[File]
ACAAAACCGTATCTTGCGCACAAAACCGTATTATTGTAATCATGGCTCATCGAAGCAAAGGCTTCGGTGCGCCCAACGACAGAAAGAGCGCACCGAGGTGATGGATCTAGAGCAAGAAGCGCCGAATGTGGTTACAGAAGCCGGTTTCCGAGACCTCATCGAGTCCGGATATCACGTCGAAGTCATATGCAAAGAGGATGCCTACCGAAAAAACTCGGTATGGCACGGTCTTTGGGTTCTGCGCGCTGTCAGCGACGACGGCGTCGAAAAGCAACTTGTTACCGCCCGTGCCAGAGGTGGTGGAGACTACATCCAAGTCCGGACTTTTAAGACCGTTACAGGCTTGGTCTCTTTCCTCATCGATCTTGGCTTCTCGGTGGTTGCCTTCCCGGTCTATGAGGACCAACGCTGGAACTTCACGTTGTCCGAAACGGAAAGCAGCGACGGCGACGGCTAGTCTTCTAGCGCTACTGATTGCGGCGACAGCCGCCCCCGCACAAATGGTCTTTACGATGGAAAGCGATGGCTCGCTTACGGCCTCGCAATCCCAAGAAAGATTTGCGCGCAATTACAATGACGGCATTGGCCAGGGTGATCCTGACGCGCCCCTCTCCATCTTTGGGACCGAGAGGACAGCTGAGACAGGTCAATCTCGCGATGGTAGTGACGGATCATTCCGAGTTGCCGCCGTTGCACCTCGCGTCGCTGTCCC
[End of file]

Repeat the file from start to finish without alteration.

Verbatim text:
ACAAAACCGTATCTTGCGCACAAAACCGTATTATTGTAATCATGGCTCATCGAAGCAAAGGCTTCGGTGCGCCCAACGACAGAAAGAGCGCACCGAGGTGATGGATCTAGAGCAAGAAGCGCCGAATGTGGTTACAGAAGCCGGTTTCCGAGACCTCATCGAGTCCGGATATCACGTCGAAGTCATATGCAAAGAGGATGCCTACCGAAAAAACTCGGTATGGCACGGTCTTTGGGTTCTGCGCGCTGTCAGCGACGACGGCGTCGAAAAGCAACTTGTTACCGCCCGTGCCAGAGGTGGTGGAGACTACATCCAAGTCCGGACTTTTAAGACCGTTACAGGCTTGGTCTCTTTCCTCATCGATCTTGGCTTCTCGGTGGTTGCCTTCCCGGTCTATGAGGACCAACGCTGGAACTTCACGTTGTCCGAAACGGAAAGCAGCGACGGCGACGGCTAGTCTTCTAGCGCTACTGATTGCGGCGACAGCCGCCCCCGCACAAATGGTCTTTACGATGGAAAGCGATGGCTCGCTTACGGCCTCGCAATCCCAAGAAAGATTTGCGCGCAATTACAATGACGGCATTGGCCAGGGTGATCCTGACGCGCCCCTCTCCATCTTTGGGACCGAGAGGACAGCTGAGACAGGTCAATCTCGCGATGGTAGTGACGGATCATTCCGAGTTGCCGCCGTTGCACCTCGCGTCGCTGTCCC